Leonard Cohen music a suitable soundtrack
Folks have come to expect the annual appearance of a Cuffer Anthology. Now Volume V (Killick Press) exists, chock-a-block with jimdandy stories.
While I read the collection, however, three unexpected things happened – I felt old; I heard Mammy’s voice asking a 40-year-old question; I heard The Best of Leonard Cohen playing as if a soundtrack in my noggin.
I felt old, the personification of Father William who, in a poem in Alice’s Adventures in Wonderland, a youth mocks for being … well, old: “You are old as I mentioned before and you have grown most uncommonly fat.”
That guy needs to be – as Father William threatens – kicked downstairs. I felt old. I am old. Wanda Nolan, whose story ‘Nancy Drew’ is the first place winner, attended high school in the same school where, for a hundred years in a previous life, I was a pedantic ol’ English teacher. In this life, the inside of my noggin probably looks like the guts of an Aero chocolate bar – mostly air holes. Could be Wanda was in one of my classes. When I read Wanda’s gem of a story I felt as old as Nancy Drew’s mother, or buddy Buckley’s goat.
For frig sake, half the writers in Cuffer V are decades younger than I am. I’d like to kick them downstairs. Mammy’s questioning voice? Long ago when there was still the unsavoury possibility of treading up to your ankles in dinosaur whoopsie, when I dreamed callow dreams of being famous, I had a penchant for scribbling stories that might have brightened Edgar Allan Poe’s gloomiest days.
Some of those dreary tales even were published and Mammy read every one because … well, because she was devoted to her darling boy. Always, when finished reading though she’d wonder, “Harry, my love, can’t you write a story with a happy ending?”
So, for Mammy, I scribbled a story called – Surprise! – ‘A Happy Ending’ and it found its way into the pages of a long defunct magazine called Newfoundland Stories and Ballads.
Cuffer V left me feeling old and expecting to soon to be as defunct as my happy story. Not that they should, but most of the stories in Cuffer V don’t have happy endings.
B’ys, while Jamie Fitzpatrick’s ‘ Judy McDermid’s Garden of Faeries’ (Honourable Mention) features fanciful gnomes and will make you chuckle, listen to its closing line: “We’re all dying, Mrs. McDermid.” We’re all dying! Deborah Whelan’s ‘ Leaving’ is painfully topical, unfortunately true to life. The mother/narrator wonders about herself, “What kind of a mother doesn’t know her child wants to die?” Not happy, eh Mammy? Kurt Vonnegut, my favourite author dead or alive, gave this advice to novice writers: “Be a sadist. No matter how sweet and innocent your leading characters, make awful things happen to them.”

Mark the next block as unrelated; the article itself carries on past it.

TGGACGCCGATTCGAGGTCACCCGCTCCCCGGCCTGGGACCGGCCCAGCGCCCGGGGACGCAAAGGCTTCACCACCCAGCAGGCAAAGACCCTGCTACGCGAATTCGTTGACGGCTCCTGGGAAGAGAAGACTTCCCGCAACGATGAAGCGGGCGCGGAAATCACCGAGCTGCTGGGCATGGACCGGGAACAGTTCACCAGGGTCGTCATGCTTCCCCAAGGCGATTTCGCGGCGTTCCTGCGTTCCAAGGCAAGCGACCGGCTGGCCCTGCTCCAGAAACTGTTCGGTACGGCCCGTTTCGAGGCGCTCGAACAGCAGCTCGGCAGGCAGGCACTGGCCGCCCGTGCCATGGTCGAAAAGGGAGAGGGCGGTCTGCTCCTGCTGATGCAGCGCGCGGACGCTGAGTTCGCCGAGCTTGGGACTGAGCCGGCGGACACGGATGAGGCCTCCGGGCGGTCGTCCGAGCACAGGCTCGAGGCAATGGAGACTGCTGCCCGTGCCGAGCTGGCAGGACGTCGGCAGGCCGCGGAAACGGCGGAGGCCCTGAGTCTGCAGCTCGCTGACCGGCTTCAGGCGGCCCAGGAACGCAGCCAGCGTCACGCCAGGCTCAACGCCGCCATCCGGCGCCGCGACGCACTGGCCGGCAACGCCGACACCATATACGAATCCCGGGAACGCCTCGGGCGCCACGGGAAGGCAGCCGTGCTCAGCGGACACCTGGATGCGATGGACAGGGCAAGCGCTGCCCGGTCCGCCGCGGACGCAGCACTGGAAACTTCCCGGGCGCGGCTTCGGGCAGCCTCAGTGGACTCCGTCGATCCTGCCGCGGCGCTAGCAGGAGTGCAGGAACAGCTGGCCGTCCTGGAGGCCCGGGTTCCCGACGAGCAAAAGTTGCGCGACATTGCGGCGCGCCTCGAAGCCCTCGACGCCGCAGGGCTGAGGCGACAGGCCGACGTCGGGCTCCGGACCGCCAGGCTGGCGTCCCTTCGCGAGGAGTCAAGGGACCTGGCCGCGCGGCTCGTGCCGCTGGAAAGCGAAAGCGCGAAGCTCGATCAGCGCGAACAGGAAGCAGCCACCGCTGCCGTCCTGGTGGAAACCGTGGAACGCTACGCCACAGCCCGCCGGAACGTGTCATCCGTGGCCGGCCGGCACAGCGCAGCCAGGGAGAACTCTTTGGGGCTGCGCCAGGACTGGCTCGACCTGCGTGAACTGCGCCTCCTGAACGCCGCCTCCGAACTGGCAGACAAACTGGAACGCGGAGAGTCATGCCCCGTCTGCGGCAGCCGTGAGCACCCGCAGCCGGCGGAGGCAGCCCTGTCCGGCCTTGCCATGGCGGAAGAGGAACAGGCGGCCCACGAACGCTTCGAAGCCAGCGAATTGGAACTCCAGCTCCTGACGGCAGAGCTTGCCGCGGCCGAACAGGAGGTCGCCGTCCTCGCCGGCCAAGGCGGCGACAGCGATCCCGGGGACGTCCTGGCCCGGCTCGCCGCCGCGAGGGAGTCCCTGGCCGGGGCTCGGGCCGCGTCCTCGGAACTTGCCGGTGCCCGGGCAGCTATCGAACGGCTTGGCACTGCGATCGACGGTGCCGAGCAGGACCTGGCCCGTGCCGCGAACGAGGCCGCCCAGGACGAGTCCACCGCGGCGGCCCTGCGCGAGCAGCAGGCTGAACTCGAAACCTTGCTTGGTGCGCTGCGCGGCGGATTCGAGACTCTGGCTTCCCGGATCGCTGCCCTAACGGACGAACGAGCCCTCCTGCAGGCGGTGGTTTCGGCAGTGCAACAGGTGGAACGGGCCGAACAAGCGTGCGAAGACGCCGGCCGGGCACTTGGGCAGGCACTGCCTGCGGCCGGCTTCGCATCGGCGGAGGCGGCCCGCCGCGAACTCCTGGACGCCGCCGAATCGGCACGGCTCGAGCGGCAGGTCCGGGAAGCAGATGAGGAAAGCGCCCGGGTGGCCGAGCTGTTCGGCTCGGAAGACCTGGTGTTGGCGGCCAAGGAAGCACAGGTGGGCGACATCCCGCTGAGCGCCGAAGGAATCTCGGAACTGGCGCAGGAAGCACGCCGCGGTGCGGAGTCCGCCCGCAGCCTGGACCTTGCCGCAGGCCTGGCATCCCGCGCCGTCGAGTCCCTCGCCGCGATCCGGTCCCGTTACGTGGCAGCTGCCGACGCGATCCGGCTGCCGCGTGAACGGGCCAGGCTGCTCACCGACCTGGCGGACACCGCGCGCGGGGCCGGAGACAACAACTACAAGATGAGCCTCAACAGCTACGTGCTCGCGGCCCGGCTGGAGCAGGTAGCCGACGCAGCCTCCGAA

I know bad things – awful things – happen. Sadly, they happen in real life and, therefore, must happen in stories. No one wants to use precious time reading tapioca. Where’s the fun – where’s the schadenfreude – in that?
Don’t get me wrong. Before you heave rocks, believe me, I enjoyed every single story in Cuffer V. Truly. I’m just being a curmudgeon because … by nature I am.
Elizabeth Wright’s ‘ Home’ mentions a destination wedding in Newfoundland. Excellent idea. I hope it catches on. Then if some kin kindly invites Missus, and – by default, I suppose – this contrary cuss, to their wedding I won’t have to jackup and bugger off to sweltering hot tropical climes.
Dolores Hynes’ ‘Killing With Kindness’ is a tickling, sardonic story in which a woman makes away with her abusive husband by feeding him ‘ killer grub’. Mister Man shovels in his favourites, salt beef and the like, and soon ends up in the boneyard.
Hold the ponies! Something scary just registered in my noggin.
Lately, since I balked at an ocean cruise, I’ve been finding stacks of cake and cookies tailed out around the house.
A line in Frank Barry’s ‘ Smoke Rings’ caused me to guffaw and nearly choke on a wedge of nine-egg cherry cake. This buddy without a cent in his pocket, but craving a cigarette, eyes the cute girl behind the counter of a convenience store and thinks: “I’d marry her grandmother for a pack of smokes.” Marry her grandmother! Oh, the Leonard Cohen soundtrack? Leonard’s music, as you know, can be more than a little bit dreary but …
... but although it is notably so, it is always a work of art and a suitable soundtrack for the treasure chest of stories in Cuffer V.
Thank you for reading.